Ethics Heroes: The Baseball Hall of Fame Era Committee

A new 16-member committee was charged with voting on the Hall of Fame membership cases of eight select players who had failed to acquire the necessary number of votes in their years on the main Hall ballots, which are cast by, ugh, baseball’s sportswriters. The results of their deliberations were announced yesterday: of the seven, only one, former Blue Jays first baseman Fred McGriff received the required twelve votes. He is deserving beyond a doubt, but the bigger story and even better news from an ethics perspective is that Barry Bonds, the King of the Steroid Cheats, the game’s career and single season record-holder in home runs, was rejected again. Also seeing their otherwise Hall-worthy career achievements rejected were Bond’s fellow PED-tarnished colleagues Roger Clemens and Rafael Palmeiro, both of whom, like Bonds, received few votes from the committee members.

I expected the result because the committee is mostly made up of current Hall of Fame members, for whom admitting Bonds would mean degrading their own honor. (Is that a conflict of interest?) Nevertheless the possibility that decades of rationalizations and ethics rot might have made Bonds’ villainy seem less than it was always loomed. Now Bonds and the other won’t get another shot for at polluting the Hall of Fame as they polluted the game itself for at least three years.

A secondary ethics disappointment was the committee’s rejection of the candidacy of pitcher Curt Schilling, whose borderline qualifications for the Hall are definitely on the right side of the border. He failed to be elected again because of his “history of inflammatory and controversial public statements and tweets” after he retired. That can’t be justified.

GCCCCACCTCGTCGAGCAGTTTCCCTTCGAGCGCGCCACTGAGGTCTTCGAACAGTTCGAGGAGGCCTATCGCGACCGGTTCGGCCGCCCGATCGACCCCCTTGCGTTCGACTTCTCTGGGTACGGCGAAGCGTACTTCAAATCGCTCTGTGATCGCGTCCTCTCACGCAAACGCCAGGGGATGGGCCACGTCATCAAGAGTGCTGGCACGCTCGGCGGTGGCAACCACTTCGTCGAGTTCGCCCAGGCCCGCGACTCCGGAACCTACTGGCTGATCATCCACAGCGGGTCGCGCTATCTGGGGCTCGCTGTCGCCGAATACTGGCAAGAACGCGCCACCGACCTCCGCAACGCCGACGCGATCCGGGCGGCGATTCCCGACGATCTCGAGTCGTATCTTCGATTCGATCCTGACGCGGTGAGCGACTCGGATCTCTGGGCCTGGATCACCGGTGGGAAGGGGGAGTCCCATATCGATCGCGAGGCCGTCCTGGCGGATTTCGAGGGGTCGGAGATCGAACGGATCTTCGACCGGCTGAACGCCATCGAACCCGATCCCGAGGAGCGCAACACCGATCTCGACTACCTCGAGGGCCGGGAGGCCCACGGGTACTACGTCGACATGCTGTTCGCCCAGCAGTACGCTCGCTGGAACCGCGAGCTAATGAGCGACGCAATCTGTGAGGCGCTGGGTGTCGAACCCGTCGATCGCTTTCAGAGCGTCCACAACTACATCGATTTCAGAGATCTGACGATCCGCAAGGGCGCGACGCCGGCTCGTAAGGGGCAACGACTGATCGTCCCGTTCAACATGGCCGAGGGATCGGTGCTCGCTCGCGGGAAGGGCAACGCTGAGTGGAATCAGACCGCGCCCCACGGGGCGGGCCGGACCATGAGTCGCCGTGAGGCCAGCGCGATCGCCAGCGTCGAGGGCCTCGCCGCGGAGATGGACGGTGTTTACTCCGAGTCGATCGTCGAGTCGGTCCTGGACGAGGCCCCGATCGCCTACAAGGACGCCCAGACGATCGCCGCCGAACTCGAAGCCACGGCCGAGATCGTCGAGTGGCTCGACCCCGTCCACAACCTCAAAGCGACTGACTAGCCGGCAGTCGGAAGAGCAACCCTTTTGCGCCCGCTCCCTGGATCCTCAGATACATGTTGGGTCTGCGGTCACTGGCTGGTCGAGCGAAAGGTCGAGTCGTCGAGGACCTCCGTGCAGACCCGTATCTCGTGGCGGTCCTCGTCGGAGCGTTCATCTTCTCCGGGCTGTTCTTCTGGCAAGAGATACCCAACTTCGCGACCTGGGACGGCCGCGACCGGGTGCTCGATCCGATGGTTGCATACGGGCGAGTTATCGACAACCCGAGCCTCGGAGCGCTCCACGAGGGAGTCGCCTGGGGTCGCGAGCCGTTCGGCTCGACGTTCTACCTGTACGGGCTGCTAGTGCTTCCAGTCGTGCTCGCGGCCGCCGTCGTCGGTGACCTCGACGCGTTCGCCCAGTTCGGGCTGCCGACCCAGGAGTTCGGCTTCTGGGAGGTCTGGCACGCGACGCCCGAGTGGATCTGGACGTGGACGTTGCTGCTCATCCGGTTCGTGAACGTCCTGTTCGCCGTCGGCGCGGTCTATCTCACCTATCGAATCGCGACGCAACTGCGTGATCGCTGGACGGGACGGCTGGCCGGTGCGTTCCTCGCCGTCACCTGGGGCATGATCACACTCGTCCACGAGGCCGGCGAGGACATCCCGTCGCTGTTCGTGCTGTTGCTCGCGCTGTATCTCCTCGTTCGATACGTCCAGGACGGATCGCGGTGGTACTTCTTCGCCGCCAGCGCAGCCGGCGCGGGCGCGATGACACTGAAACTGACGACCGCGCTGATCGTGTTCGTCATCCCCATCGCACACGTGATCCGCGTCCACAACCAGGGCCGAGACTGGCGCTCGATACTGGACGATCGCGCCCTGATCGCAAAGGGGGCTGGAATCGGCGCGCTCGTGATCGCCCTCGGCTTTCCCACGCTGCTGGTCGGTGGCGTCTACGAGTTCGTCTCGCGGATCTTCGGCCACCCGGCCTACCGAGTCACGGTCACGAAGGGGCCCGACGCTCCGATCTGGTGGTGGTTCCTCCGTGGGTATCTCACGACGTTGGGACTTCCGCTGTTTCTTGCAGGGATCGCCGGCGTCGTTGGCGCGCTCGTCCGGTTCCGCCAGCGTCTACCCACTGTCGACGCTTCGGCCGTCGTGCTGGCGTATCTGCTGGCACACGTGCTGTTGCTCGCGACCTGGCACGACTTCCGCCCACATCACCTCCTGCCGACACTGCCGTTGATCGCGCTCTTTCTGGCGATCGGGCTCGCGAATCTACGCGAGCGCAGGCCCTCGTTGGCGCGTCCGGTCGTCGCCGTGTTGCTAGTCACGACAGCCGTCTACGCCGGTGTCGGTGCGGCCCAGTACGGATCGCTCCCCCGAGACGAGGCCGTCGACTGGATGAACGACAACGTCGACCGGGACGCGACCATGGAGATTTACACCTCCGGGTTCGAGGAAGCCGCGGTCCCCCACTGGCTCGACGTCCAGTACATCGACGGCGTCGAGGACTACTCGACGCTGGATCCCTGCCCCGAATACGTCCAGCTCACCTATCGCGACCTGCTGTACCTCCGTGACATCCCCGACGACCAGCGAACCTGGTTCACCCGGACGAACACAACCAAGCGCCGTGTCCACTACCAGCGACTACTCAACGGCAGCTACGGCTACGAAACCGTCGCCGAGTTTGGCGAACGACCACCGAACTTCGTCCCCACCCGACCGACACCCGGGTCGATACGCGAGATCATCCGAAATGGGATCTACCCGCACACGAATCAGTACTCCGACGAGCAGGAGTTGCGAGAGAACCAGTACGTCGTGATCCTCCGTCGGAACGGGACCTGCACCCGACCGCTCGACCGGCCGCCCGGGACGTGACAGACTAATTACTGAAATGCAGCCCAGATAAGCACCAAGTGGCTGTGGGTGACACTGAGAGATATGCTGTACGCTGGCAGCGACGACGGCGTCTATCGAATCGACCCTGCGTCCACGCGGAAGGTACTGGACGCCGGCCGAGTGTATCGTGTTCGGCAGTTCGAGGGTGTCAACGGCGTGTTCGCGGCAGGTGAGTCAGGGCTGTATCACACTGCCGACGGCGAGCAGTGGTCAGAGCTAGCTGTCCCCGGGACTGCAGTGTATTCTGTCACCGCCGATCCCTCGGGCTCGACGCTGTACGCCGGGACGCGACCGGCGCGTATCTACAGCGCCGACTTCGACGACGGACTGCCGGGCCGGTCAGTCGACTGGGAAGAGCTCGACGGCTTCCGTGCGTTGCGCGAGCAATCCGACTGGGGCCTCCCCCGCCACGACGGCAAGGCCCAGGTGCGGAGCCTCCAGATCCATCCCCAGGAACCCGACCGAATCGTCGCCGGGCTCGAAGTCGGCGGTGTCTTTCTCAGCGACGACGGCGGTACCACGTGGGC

But I’m not going to let Curt’s punishment for his political incorrectness sour my jubilation at Bonds’ just desserts.

3 thoughts on “Ethics Heroes: The Baseball Hall of Fame Era Committee

  1. . . .He failed to be elected again because of his “history of inflammatory and controversial public statements and tweets” after he retired.

    So much for the sentiment that something is as American as baseball and apple pie. Nothing says what America stands for is the tolerance of inflammatory and controversial statements.

    I wouldn’t know if Curt Schilling is worthy of being in the HOF for his work on the field but to reject him for his ideas that have no bearing on the game is anti-American and those voting should hold their heads in shame.

  2. The only reason McGriff wasn’t elected by the association vote was because his outstanding numbers were diminished by those who cheated. I’m glad this group righted that wrong. I’m also disappointed about Schilling.

    Pete Rose is not in the HOF because he’s a loud-mouthed, self-absorbed jerk off the field, but rather because his actions on the field as a player/manager disqualified him. The same is true of Bonds and Clemens (and numerous others). Their on-the-field decisions have rendered them unfit for the Hall. If that’s the case, then Schilling should not be denied entrance because of what happened off the field, but rather what took place on it. Pretty much any other pitcher with Curt’s results would be (and is) enshrined. He should be, too, regardless of his political stance.

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